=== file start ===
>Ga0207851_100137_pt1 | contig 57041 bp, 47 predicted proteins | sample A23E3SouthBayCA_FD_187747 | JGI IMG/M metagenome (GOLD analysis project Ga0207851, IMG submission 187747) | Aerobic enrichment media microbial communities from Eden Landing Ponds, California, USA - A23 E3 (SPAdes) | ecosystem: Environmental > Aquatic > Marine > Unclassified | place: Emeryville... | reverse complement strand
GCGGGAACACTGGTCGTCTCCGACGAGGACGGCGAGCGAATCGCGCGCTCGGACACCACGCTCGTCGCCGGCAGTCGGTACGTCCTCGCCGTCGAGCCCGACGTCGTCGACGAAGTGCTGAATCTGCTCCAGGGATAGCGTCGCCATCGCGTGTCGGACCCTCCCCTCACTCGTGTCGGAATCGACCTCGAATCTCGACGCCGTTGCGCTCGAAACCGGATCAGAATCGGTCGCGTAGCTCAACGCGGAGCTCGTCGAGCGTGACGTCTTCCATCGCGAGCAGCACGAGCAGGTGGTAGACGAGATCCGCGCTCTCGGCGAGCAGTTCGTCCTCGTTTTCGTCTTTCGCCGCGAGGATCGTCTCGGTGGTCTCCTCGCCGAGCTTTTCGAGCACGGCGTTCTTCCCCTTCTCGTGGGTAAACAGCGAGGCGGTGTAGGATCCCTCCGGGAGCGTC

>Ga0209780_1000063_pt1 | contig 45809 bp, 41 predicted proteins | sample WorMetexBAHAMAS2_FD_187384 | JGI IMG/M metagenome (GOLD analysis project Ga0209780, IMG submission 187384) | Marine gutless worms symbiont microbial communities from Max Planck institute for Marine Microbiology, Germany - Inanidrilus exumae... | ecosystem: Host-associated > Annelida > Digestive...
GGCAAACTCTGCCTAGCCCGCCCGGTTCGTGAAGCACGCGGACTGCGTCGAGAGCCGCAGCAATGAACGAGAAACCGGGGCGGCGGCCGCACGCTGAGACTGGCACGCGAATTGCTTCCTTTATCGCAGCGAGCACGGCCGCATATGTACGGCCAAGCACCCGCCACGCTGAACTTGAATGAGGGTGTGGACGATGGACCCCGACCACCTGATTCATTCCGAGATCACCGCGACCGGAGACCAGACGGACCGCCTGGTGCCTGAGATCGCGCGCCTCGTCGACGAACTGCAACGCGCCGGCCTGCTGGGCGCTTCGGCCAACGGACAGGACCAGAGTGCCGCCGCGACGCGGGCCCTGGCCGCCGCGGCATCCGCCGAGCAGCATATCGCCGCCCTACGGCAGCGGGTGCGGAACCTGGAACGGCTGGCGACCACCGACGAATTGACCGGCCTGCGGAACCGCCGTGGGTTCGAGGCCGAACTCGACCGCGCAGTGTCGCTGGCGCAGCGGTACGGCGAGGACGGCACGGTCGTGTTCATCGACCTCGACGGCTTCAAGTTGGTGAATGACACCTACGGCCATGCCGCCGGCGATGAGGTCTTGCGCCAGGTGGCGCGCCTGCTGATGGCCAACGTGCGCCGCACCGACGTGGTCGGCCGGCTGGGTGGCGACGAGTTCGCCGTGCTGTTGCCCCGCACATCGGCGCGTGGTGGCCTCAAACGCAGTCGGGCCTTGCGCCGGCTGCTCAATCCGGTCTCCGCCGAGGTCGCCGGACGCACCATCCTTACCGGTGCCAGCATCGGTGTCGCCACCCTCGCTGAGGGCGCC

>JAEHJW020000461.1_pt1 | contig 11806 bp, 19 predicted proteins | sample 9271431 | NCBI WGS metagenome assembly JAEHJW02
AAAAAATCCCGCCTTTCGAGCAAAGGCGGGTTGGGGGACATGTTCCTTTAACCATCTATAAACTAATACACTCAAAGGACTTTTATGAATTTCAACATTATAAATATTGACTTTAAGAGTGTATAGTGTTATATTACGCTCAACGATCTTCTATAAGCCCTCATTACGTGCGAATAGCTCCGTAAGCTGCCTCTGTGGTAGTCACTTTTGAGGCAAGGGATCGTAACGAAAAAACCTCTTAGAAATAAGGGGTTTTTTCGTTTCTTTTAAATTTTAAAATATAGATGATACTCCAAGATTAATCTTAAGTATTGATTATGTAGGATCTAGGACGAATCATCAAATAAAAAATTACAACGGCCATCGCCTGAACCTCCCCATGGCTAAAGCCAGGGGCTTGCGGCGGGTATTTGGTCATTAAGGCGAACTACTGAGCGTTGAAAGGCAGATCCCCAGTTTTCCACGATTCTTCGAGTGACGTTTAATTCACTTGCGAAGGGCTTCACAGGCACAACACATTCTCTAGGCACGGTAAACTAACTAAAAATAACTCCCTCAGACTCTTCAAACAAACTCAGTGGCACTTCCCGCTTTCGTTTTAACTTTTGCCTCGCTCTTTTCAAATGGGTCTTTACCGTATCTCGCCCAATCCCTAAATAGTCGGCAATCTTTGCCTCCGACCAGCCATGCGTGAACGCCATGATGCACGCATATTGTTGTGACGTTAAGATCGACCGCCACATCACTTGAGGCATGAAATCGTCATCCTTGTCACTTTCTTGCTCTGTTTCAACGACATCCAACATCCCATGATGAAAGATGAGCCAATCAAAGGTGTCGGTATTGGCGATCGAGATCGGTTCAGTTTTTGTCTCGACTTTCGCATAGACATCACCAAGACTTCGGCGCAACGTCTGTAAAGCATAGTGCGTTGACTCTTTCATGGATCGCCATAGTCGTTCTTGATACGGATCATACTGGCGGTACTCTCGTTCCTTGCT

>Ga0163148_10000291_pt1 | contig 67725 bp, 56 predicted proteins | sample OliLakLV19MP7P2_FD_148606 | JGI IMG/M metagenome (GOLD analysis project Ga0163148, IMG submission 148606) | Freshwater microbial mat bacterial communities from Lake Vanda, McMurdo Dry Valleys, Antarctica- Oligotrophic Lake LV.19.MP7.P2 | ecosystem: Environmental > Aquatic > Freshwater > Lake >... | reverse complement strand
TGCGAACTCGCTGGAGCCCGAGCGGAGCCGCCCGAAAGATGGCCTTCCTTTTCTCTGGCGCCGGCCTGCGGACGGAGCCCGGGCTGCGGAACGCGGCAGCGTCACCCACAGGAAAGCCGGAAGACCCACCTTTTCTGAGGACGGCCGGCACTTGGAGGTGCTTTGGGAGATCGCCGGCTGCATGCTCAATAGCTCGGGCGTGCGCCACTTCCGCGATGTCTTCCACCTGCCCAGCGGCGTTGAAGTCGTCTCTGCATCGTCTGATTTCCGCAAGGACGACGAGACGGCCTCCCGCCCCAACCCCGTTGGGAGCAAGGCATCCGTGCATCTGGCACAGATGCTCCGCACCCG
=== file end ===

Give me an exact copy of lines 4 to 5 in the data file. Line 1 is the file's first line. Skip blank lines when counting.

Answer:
GGCAAACTCTGCCTAGCCCGCCCGGTTCGTGAAGCACGCGGACTGCGTCGAGAGCCGCAGCAATGAACGAGAAACCGGGGCGGCGGCCGCACGCTGAGACTGGCACGCGAATTGCTTCCTTTATCGCAGCGAGCACGGCCGCATATGTACGGCCAAGCACCCGCCACGCTGAACTTGAATGAGGGTGTGGACGATGGACCCCGACCACCTGATTCATTCCGAGATCACCGCGACCGGAGACCAGACGGACCGCCTGGTGCCTGAGATCGCGCGCCTCGTCGACGAACTGCAACGCGCCGGCCTGCTGGGCGCTTCGGCCAACGGACAGGACCAGAGTGCCGCCGCGACGCGGGCCCTGGCCGCCGCGGCATCCGCCGAGCAGCATATCGCCGCCCTACGGCAGCGGGTGCGGAACCTGGAACGGCTGGCGACCACCGACGAATTGACCGGCCTGCGGAACCGCCGTGGGTTCGAGGCCGAACTCGACCGCGCAGTGTCGCTGGCGCAGCGGTACGGCGAGGACGGCACGGTCGTGTTCATCGACCTCGACGGCTTCAAGTTGGTGAATGACACCTACGGCCATGCCGCCGGCGATGAGGTCTTGCGCCAGGTGGCGCGCCTGCTGATGGCCAACGTGCGCCGCACCGACGTGGTCGGCCGGCTGGGTGGCGACGAGTTCGCCGTGCTGTTGCCCCGCACATCGGCGCGTGGTGGCCTCAAACGCAGTCGGGCCTTGCGCCGGCTGCTCAATCCGGTCTCCGCCGAGGTCGCCGGACGCACCATCCTTACCGGTGCCAGCATCGGTGTCGCCACCCTCGCTGAGGGCGCC

>JAEHJW020000461.1_pt1 | contig 11806 bp, 19 predicted proteins | sample 9271431 | NCBI WGS metagenome assembly JAEHJW02